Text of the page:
Challenged to keep our faith Print
Living and Learning
Thursday, Oct. 22, 2009 -- 12:00 AM

Living and Learning column by Msgr. Daniel T. Ganshert

Afraid. When he mentioned this word, I was surprised because of all he had been through. What could make him afraid now?

His name was An and we had met at a retreat where he told me that he was one of the boat people who fled from southeast Asia some years ago. Government authorities had discovered the Catholic seminary where he was a student.

Catholics were being routinely arrested and placed in re-education camps with all the other prisoners deemed dangerous by the communist leaders. Later, he was released but advised by his bishop to leave and go to another country to study for the priesthood.

Pushing off in the dark of night, he and a few others escaped into the Indian Ocean, where in their small boat they were at the mercy of the blazing sun, little water to drink, and a small supply of food that was soon gone.

Fortunately, a lumbering freighter ship slowed down and An, the only one with enough strength, jumped in and swam over to be hauled on board and given some supplies to last his group a few more days. Just when hope was running out they spotted land and arrived in Indonesia.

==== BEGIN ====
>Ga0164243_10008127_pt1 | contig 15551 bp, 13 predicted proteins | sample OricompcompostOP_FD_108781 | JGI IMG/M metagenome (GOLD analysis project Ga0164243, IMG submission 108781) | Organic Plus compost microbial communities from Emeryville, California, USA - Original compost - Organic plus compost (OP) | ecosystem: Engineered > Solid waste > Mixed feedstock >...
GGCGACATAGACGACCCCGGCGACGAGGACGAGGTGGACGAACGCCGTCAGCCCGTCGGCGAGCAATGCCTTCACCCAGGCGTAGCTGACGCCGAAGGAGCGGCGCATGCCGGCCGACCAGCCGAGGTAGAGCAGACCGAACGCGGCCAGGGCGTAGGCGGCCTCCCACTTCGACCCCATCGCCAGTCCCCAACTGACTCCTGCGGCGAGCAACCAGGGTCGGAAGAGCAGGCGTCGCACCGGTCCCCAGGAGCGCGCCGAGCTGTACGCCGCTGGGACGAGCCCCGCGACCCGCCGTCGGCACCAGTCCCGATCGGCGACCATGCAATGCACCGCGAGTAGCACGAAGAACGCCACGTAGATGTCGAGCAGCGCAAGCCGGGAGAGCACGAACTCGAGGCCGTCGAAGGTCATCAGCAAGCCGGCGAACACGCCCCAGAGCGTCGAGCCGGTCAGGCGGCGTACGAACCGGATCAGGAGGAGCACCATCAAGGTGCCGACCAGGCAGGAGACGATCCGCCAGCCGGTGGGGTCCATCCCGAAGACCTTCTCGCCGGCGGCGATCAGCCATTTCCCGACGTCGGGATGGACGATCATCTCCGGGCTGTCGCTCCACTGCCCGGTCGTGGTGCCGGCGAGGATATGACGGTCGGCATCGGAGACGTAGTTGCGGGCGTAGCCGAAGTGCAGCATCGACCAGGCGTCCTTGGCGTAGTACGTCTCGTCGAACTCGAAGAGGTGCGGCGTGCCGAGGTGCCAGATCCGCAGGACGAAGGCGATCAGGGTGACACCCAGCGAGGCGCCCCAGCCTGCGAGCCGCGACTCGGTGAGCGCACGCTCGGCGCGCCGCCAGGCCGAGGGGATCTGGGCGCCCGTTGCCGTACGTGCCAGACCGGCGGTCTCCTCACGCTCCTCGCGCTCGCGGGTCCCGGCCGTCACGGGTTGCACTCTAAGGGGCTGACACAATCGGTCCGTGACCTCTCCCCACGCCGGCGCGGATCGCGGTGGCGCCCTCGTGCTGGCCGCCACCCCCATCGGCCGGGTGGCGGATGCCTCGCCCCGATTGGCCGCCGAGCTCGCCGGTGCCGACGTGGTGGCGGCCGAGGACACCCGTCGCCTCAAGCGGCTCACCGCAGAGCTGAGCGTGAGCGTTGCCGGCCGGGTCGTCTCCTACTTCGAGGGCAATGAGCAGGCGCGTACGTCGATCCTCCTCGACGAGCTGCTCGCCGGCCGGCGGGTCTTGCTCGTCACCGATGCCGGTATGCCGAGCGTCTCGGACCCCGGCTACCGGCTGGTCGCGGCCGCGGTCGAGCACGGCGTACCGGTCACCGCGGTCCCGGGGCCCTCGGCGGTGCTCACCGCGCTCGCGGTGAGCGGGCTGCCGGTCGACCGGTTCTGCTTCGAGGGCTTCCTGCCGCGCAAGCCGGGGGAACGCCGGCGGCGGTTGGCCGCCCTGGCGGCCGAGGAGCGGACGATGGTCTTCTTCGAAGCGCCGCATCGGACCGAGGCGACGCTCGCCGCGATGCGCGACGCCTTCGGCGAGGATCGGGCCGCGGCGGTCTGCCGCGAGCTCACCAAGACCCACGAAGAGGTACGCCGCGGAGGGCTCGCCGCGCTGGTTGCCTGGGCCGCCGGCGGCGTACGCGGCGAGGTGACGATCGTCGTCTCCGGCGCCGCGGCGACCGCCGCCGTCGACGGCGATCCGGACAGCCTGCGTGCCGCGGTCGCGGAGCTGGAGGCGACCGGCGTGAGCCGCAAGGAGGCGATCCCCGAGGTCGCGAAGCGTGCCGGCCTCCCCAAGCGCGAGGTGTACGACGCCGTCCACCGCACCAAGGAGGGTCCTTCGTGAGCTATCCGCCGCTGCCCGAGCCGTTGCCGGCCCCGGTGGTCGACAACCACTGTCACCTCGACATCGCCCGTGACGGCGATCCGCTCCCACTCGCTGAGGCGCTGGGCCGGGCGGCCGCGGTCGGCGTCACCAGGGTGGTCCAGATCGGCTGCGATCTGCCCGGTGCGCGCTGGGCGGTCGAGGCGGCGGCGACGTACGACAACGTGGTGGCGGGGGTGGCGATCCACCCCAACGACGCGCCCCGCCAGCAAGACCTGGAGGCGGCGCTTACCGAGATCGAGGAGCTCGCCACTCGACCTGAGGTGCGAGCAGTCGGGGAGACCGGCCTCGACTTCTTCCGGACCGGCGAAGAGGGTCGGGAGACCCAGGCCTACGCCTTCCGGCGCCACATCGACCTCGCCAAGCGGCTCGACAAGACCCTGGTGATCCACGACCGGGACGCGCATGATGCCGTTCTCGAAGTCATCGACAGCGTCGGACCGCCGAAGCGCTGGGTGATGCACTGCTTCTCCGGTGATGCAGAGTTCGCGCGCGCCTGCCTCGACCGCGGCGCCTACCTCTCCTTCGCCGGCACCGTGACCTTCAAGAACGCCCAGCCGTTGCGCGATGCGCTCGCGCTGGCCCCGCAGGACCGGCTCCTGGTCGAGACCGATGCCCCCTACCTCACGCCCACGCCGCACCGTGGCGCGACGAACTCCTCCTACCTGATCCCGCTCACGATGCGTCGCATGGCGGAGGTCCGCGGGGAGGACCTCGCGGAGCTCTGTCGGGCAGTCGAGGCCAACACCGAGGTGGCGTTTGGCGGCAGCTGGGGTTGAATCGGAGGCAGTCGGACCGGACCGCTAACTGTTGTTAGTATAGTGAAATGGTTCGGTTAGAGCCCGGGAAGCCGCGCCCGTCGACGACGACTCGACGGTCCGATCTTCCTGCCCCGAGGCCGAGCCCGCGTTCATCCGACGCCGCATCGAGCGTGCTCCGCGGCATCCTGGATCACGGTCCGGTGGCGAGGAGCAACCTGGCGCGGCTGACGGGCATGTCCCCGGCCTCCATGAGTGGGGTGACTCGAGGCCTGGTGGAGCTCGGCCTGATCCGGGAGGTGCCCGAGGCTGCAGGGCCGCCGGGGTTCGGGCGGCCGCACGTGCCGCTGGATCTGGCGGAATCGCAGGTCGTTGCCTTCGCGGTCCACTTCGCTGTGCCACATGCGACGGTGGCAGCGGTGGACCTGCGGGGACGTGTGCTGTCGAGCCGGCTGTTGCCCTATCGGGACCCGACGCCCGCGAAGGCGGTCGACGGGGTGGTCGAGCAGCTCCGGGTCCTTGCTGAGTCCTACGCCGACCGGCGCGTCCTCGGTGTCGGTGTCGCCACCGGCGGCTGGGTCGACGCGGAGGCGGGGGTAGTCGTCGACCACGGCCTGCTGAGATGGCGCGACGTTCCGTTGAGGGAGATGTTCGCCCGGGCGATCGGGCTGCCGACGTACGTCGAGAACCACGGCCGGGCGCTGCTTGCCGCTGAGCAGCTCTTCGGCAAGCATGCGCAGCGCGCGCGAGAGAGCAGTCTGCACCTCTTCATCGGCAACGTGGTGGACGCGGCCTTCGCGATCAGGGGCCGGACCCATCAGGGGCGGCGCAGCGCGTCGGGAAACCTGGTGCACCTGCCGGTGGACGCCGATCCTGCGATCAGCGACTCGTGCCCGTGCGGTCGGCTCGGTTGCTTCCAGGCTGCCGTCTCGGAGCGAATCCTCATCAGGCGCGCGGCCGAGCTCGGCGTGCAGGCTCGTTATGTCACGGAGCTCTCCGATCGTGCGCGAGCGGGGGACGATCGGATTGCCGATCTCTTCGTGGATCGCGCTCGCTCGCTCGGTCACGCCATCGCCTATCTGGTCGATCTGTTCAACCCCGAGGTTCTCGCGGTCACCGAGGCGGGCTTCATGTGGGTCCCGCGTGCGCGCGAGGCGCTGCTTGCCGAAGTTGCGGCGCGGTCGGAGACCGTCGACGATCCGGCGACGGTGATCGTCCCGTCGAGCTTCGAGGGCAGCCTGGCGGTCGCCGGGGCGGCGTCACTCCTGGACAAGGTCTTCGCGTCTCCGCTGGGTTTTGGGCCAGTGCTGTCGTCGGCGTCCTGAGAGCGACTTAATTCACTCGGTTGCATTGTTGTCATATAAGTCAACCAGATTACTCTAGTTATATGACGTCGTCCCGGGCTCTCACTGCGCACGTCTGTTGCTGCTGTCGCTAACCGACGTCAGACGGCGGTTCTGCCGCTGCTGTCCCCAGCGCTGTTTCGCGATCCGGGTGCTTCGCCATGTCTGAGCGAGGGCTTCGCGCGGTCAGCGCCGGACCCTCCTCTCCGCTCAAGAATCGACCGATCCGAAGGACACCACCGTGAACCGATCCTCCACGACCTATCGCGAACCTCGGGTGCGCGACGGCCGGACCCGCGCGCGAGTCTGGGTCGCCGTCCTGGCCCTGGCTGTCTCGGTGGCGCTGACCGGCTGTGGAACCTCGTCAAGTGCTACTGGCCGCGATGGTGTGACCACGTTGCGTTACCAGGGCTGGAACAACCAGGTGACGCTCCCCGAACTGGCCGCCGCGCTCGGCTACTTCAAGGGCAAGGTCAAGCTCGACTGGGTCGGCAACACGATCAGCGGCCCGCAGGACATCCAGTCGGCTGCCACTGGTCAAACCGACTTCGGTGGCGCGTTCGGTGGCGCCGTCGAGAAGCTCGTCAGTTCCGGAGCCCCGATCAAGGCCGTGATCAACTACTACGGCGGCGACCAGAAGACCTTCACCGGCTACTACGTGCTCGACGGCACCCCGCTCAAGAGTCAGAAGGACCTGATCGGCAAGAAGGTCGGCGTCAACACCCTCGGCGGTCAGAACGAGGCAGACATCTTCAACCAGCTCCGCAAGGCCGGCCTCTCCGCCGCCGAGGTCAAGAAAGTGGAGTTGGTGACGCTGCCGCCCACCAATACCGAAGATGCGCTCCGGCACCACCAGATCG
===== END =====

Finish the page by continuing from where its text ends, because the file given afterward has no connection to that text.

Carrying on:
Catholic Relief Services was there along with a bishop visiting from the United States. Eventually, An arrived in Pittsburgh to continue his seminary studies.

Whew! What a story. That is why I was so surprised to hear that he was still afraid. Afraid of what? Get this: he was afraid of losing his faith.

Challenged to keep the faith

While in prison he said it was common for others to come to him to talk about Jesus Christ. Even in that challenging environment the strength of the Word of God invited others to freely respond in faith as he shared its message.

An himself was confirmed, again and again, in his love for Jesus Christ through his conversations and his prayer with fellow prisoners.

This is the point. An said it was not difficult to believe while in prison. His faith was deepened, his trust in the Lord grew.

Now, however, many miles and some years away from such a harsh reality, An was no longer facing such brutal intolerance because of his beliefs. Freedom to practice religion in this great country of ours was, in a way, too freeing for him.

No one was confronting him for being a Catholic. It made him fearful as to whether or not he could hold on to his faith in Jesus Christ if no one was going to make him work for it, live it, and share it like he had to back home.

Working for the faith

Even though I lost track of An over the years, the memory of his story makes me think of my faith in Jesus Christ and how I work for it, live it, and share it in this great diocese and great country of mine or I don't.

Even so, the underlying hope and trust that is embodied in An's heroic story of faith brings perspective to the challenges I face, maybe to the challenges you face, too.

Oh yes, I almost forgot. To this day, when I think of An, I think of our Lord who said, "Do not be afraid."

Msgr. Daniel Ganshert is the vicar general for the Diocese of Madison.